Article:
The leafleting has been a long-running source of tensions between the two Koreas. In recent years, North Korean defectors and conservative activists have floated huge balloons carrying leaflets criticizing Kim Jong Un over his nuclear ambitions and abysmal human rights record. The North, which bristles at any outside attempt to undermine the Kim leadership, has often made a furious response to the South Korean government for failing to stop them . In 2014, North Korean troops opened fire at propaganda balloons flying toward their territory, triggering an exchange of fire that caused no known causalities.
South Korea has typically let activists launch such balloons, citing their rights to exercise freedom of speech, but it sometimes sent police officers to stop them from floating leaflets in times of tensions with North Korea.


Namibia rejects German genocide reparations offer

Updated 8 min 2 sec ago

Namibia rejects German genocide reparations offer

  • German occupiers in Namibia killed tens of thousands of indigenous Herero and Nama people in 1904-1908 massacres
  • Germany has repeatedly refused to pay direct reparations, citing millions of euros in development aid to the Namibian government

WINDHOEK: Namibia’s President Hage Geingob on Tuesday said reparations offered by Germany for mass killings in its then colony at the start of the twentieth century were “not acceptable” and needed to be “revised.”
German occupiers in Namibia killed tens of thousands of indigenous Herero and Nama people in 1904-1908 massacres, which historians have called the first genocide of the 20th century.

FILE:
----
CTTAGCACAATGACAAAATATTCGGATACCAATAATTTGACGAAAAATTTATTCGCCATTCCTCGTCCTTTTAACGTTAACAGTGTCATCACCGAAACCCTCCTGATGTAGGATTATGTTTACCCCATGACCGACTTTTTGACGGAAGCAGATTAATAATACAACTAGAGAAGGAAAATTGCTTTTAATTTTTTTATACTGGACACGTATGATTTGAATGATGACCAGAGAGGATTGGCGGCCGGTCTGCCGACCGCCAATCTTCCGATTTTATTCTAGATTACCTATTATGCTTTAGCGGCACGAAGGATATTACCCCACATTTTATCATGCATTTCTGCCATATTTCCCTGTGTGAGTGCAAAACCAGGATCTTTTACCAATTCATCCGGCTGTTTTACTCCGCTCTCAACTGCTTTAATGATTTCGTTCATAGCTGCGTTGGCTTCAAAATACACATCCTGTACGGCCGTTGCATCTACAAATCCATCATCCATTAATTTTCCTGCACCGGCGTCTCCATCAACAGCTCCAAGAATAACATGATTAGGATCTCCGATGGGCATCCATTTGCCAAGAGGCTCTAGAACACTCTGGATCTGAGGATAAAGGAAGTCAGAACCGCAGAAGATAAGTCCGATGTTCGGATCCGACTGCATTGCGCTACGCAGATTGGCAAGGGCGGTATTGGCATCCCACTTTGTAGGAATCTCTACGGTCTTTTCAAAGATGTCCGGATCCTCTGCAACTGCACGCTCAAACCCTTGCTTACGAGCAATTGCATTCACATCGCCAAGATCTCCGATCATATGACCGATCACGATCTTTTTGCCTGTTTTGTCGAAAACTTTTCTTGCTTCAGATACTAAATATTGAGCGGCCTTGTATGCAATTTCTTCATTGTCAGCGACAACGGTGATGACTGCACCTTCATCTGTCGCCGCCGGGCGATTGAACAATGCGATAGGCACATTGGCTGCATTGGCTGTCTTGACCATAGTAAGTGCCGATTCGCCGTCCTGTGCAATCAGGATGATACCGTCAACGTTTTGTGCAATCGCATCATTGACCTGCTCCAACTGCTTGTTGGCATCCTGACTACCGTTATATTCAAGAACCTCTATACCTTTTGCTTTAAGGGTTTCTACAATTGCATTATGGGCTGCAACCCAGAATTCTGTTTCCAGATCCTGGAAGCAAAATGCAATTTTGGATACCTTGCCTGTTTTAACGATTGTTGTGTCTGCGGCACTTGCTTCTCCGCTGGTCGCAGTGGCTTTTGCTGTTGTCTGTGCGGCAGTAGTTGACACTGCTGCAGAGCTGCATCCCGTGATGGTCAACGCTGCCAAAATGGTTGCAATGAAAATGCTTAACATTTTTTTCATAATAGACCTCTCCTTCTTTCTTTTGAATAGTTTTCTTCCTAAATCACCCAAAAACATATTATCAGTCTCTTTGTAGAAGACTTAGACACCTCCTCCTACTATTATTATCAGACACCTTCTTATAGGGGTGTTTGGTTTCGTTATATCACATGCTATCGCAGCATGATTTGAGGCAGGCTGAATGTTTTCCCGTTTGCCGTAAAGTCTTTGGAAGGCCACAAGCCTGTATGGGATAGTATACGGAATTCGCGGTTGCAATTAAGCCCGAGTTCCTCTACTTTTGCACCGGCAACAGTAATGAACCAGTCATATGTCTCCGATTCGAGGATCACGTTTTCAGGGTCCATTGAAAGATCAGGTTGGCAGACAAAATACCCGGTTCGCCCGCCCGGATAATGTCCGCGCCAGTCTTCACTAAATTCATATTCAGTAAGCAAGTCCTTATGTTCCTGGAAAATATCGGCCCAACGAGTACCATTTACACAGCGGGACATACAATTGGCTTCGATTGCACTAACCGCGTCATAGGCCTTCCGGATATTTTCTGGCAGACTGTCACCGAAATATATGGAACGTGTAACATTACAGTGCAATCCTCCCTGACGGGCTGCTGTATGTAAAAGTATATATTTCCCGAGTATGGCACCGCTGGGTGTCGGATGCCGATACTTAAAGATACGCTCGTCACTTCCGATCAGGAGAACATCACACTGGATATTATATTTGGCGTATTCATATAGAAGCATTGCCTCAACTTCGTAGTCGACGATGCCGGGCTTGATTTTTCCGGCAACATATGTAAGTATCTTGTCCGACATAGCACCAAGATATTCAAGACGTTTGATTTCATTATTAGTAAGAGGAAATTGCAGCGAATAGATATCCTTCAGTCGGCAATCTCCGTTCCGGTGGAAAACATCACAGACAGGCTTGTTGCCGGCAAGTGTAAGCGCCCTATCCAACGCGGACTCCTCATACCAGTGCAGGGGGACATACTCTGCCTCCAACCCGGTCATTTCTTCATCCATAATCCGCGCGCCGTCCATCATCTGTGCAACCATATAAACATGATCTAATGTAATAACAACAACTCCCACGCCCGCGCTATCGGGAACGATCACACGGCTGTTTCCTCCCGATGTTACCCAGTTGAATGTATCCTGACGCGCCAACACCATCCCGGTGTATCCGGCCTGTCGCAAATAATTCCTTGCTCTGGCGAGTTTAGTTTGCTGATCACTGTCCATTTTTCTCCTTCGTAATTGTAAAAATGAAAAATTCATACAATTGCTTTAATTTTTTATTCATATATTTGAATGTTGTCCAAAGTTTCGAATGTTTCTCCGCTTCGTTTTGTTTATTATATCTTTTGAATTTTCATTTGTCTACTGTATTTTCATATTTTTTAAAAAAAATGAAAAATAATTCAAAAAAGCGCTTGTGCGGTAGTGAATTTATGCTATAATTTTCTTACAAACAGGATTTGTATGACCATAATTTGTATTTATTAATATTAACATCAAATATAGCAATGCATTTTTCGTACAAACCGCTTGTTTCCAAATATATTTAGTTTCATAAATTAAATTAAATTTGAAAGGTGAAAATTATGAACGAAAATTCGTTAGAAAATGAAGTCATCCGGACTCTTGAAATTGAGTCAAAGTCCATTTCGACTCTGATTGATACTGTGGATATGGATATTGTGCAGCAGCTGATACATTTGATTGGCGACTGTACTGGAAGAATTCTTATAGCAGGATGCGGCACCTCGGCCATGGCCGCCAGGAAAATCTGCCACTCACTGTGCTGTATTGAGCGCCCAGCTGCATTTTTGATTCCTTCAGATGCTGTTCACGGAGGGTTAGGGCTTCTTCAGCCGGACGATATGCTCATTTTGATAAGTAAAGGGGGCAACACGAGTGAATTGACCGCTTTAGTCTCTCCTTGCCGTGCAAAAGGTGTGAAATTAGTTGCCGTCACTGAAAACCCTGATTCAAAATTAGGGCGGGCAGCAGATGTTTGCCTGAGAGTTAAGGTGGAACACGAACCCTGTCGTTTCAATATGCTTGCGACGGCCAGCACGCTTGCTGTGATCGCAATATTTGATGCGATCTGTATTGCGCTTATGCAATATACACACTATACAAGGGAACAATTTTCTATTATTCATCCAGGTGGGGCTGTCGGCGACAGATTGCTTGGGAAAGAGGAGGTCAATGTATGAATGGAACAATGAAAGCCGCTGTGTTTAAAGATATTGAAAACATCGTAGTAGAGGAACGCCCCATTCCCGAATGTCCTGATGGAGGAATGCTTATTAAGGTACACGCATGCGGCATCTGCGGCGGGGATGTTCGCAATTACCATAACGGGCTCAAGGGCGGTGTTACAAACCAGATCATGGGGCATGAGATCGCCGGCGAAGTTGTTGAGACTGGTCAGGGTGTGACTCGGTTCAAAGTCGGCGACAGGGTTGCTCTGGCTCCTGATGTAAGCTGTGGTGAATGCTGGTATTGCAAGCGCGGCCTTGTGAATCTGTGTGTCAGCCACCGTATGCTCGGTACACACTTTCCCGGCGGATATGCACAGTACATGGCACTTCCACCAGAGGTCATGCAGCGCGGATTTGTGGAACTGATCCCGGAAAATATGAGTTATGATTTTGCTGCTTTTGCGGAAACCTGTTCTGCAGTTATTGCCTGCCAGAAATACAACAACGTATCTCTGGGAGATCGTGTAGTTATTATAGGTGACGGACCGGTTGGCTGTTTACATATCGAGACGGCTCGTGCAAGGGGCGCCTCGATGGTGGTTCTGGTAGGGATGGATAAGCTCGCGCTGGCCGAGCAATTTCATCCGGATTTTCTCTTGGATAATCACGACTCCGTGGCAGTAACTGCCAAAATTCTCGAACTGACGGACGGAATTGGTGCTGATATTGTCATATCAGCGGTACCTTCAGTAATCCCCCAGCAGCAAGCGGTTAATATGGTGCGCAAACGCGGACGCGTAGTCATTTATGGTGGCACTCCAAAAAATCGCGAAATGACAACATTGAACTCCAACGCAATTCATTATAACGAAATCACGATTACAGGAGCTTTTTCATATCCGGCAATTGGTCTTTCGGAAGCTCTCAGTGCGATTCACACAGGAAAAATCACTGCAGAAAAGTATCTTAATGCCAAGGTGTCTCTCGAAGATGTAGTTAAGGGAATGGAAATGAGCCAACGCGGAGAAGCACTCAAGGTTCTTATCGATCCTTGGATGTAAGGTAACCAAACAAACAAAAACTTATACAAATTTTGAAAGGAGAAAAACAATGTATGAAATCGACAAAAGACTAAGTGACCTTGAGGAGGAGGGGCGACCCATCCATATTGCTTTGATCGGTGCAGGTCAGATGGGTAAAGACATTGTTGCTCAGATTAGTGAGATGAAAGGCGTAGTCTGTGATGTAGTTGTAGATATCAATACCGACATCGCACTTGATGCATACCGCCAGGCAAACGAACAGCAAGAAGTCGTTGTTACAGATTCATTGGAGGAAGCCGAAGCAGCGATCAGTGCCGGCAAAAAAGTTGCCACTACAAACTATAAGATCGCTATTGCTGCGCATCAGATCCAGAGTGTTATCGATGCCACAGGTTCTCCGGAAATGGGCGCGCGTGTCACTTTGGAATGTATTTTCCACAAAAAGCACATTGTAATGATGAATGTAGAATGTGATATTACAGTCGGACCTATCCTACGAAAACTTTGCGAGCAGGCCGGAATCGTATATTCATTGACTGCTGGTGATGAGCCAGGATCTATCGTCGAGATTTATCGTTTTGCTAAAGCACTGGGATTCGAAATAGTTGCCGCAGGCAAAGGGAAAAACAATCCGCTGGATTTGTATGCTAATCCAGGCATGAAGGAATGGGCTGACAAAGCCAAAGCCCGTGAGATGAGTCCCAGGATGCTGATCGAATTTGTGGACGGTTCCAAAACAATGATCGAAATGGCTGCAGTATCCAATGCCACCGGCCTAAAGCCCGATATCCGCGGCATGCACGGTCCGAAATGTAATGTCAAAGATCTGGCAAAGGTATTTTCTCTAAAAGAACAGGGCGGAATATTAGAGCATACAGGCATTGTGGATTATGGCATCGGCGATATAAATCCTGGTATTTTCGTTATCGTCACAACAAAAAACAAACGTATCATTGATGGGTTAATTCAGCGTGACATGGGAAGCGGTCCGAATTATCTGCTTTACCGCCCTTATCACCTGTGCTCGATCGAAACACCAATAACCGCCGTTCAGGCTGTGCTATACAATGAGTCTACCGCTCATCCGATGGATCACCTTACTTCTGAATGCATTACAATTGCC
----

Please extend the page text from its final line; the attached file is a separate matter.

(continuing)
In 2015, the two countries started negotiating an agreement that would combine an official apology by Germany as well as development aid.
Geingob on Tuesday was briefed by his government’s special envoy Zed Ngavirue on the status of negotiations.
The briefing took place ahead of a final round of talks for which a date has yet to be set.
“The current offer for reparations made by the German government remains an outstanding issue and is not acceptable to the Namibian government,” Geingob said in a statement after the briefing, adding that Ngavirue had been asked to “continue with negotiations for a revised offer.”
No details were provided on the offer.
The president also noted that Germany had declined to accept the term “reparations,” as that word was also avoided during the country’s negotiations with Israel after the Holocaust.
Ngavirue rejected Germany’s reference to reparations as “healing the wounds” and said the terminology would be subject to further debate, according to the statement.
Berlin was not immediately available for comment on the claims.
Germany has acknowledged that atrocities occurred at the hands of its colonial authorities and some officials have even recognized it as a genocide.
But the country has repeatedly refused to pay direct reparations, citing millions of euros in development aid to the Namibian government.
Namibia was called German South West Africa during Germany’s 1884-1915 rule, and then passed under South African rule for 75 years, finally gaining independence in 1990.
Tensions boiled over in 1904 when the Herero rose up, followed by the Nama, in an insurrection crushed by German imperial troops.
In the Battle of Waterberg in August 1904, around 80,000 Herero fled including women and children.
German troops went after them across what is now known as the Kalahari Desert. Only 15,000 Herero survived.
The German government has so far refused to apologize for the killings.